The Taiwanese Ministry of National Defense (MND) has begun releasing tracking data on long-range unmanned aerial vehicles (UAVs) used by the People’s Liberation Army (PLA) for its ongoing air and naval military training exercises and patrols around Taiwan.
Such activity is not new and Chinese military UAVs have previously entered Taiwan’s air defence identification zone (ADIZ), but the MND only revealed such details for the first time on 4 September, when a medium altitude long endurance (MALE)-class Sichuan Tengden TB001 reconnaissance UAV was detected as part of a group of 45 aircraft that had flown on the east part of the median line of the Taiwan Strait and southwest ADIZ.
On 9 September, a MALE-class Beihang UAS BZK-005 was detected among 12 aircraft that transited the same area, followed by two different UAV types – the tactical-class Guizhou Aviation Aircraft Corporation (GAIC) BZK-007 and KVD-001 (a derivative of the BZK-006) – on 11 September.
On 15 September, the MND detected another two types of UAVs among 26 PLA aircraft that were tracked through the day – a BZK-007 as well as a GAIC WZ-7. Although the latter had been tracked by the Japan Self-Defense Forces over the East China Sea in the past, it was seen for the first time operating in the vicinity of Taiwan on that day.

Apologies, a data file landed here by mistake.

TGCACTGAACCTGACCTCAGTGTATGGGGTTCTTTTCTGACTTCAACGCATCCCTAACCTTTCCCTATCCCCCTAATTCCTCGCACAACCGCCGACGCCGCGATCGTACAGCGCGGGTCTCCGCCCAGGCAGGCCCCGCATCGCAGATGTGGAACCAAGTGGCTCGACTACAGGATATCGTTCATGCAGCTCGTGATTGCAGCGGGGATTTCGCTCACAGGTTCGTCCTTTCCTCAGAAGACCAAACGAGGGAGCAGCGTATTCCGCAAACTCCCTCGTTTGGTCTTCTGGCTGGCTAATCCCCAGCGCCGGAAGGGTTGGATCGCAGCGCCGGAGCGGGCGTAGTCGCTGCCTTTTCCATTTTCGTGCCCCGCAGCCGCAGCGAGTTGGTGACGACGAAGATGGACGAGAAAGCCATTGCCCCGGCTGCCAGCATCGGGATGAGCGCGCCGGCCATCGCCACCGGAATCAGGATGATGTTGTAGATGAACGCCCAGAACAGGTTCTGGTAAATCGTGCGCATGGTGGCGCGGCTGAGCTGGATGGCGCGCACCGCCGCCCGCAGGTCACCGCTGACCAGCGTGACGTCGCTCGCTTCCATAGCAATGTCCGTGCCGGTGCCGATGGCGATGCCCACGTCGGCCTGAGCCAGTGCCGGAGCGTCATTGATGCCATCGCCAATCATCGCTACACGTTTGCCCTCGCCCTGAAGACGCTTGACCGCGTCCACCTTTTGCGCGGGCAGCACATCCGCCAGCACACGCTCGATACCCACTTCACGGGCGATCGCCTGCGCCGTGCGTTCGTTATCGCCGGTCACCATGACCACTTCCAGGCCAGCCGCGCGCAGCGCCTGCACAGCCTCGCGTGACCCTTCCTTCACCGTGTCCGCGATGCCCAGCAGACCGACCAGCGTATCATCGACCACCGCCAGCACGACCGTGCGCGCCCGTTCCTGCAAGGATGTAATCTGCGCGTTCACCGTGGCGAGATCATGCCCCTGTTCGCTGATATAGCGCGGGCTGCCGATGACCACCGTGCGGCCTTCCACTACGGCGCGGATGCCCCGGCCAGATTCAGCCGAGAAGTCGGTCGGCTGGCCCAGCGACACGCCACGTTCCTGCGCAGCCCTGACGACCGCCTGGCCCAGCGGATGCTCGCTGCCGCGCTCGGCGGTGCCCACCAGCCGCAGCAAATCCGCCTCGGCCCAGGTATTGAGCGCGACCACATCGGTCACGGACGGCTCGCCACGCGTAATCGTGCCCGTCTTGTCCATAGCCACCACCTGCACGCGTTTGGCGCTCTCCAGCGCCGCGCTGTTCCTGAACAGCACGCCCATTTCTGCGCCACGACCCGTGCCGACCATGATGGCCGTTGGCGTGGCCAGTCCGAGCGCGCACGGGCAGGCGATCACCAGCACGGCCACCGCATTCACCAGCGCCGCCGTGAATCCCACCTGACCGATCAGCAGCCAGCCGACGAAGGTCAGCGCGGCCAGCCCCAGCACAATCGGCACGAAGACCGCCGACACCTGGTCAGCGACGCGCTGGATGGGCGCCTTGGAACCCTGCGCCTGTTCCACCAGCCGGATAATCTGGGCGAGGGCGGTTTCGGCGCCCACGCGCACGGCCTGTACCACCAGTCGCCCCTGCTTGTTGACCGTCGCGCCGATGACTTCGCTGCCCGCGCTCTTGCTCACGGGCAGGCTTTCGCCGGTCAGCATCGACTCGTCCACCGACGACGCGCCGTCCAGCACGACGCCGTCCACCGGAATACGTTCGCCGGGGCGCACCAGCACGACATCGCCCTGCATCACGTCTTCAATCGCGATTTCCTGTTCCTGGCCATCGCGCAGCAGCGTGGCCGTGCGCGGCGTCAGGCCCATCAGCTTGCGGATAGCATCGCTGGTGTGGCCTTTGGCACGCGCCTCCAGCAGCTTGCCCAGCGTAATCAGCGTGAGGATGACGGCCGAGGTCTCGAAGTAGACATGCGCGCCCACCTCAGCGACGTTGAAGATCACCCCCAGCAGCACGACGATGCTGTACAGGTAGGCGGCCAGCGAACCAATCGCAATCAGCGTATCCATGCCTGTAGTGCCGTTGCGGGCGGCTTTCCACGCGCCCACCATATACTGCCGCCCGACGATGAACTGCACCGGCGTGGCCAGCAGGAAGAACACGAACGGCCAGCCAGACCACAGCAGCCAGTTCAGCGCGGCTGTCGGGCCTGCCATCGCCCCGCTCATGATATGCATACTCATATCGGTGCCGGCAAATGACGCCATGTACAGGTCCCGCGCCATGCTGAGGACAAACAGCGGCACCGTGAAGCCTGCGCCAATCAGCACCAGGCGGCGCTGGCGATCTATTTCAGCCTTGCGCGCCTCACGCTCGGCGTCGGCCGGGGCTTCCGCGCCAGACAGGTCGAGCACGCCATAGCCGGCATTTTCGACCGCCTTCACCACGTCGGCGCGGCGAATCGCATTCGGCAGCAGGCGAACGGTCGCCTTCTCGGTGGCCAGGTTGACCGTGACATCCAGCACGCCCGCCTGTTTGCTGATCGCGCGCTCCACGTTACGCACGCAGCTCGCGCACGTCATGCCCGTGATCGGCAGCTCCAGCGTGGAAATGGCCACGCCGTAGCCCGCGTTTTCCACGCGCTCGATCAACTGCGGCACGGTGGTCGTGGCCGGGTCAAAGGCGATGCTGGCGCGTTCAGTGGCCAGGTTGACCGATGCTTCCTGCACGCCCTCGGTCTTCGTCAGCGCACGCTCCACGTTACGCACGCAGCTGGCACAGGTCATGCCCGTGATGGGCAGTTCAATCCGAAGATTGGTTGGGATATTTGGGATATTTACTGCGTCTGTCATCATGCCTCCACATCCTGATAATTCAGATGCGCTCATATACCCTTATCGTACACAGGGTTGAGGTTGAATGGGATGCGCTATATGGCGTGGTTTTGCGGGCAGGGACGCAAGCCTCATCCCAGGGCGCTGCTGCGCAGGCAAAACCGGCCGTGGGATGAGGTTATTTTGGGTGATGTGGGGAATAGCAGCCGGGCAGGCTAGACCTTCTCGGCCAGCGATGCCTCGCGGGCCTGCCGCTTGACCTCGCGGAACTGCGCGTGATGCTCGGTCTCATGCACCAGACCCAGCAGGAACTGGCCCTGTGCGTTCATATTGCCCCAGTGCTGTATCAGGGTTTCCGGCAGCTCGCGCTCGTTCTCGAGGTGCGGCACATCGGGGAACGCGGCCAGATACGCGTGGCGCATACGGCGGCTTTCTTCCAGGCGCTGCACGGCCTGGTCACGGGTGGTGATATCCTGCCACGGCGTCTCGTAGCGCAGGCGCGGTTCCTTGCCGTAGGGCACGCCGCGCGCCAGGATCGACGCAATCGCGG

The WZ-7 – also known as Xianglong (Soaring Dragon) – is a high-altitude long-endurance (HALE)-class strategic intelligence, surveillance, and reconnaissance (ISR) UAV that is produced by GAIC, a subsidiary of state-owned commercial and defence aerospace prime Aviation Industry Corporation of China (AVIC).
The WZ-7 was first shown to the public as a concept model at Airshow China 2006, with development understood to have been completed around the mid-2010s. The type is believed to be the PLA Air Force’s primary high-altitude unmanned platform for reconnaissance operations near strategically vital locations and is believed to be roughly analogous in terms of function but not performance with the US-made Northrop Grumman RQ-4 Global Hawk HALE UAV due to known deficiencies with indigenous turbine engine technology.
The TB001 has also only been recently fielded by the PLA Navy Air Force and was only first seen in August 2021, when the Japan Air Self-Defense Force (JASDF) had intercepted it flying over the East China Sea in the direction of the Ryukyu Island chain.
The TB001 is developed by the privately owned Sichuan Tengden Technology Company – which is believed to be linked to AVIC’s 611 Research Institute – and is also known locally as the ‘Twin-tailed Scorpion’, with first flight achieved in March 2019.
Regular incursions by Chinese aircraft and UAVs into Taiwan’s ADIZ have escalated since US House Speaker Nancy Pelosi’s visit to the self-ruled island, which Beijing claims as its own, in early August.
by Jr Ng